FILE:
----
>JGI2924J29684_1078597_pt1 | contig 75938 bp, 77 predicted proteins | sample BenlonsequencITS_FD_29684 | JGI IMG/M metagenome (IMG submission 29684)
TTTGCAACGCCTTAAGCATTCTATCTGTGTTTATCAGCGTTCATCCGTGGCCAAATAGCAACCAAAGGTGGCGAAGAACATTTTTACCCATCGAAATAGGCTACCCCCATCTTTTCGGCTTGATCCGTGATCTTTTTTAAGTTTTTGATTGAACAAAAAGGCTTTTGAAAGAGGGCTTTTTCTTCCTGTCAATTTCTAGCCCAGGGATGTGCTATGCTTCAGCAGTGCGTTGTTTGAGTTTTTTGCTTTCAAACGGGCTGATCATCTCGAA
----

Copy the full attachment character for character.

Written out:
>JGI2924J29684_1078597_pt1 | contig 75938 bp, 77 predicted proteins | sample BenlonsequencITS_FD_29684 | JGI IMG/M metagenome (IMG submission 29684)
TTTGCAACGCCTTAAGCATTCTATCTGTGTTTATCAGCGTTCATCCGTGGCCAAATAGCAACCAAAGGTGGCGAAGAACATTTTTACCCATCGAAATAGGCTACCCCCATCTTTTCGGCTTGATCCGTGATCTTTTTTAAGTTTTTGATTGAACAAAAAGGCTTTTGAAAGAGGGCTTTTTCTTCCTGTCAATTTCTAGCCCAGGGATGTGCTATGCTTCAGCAGTGCGTTGTTTGAGTTTTTTGCTTTCAAACGGGCTGATCATCTCGAA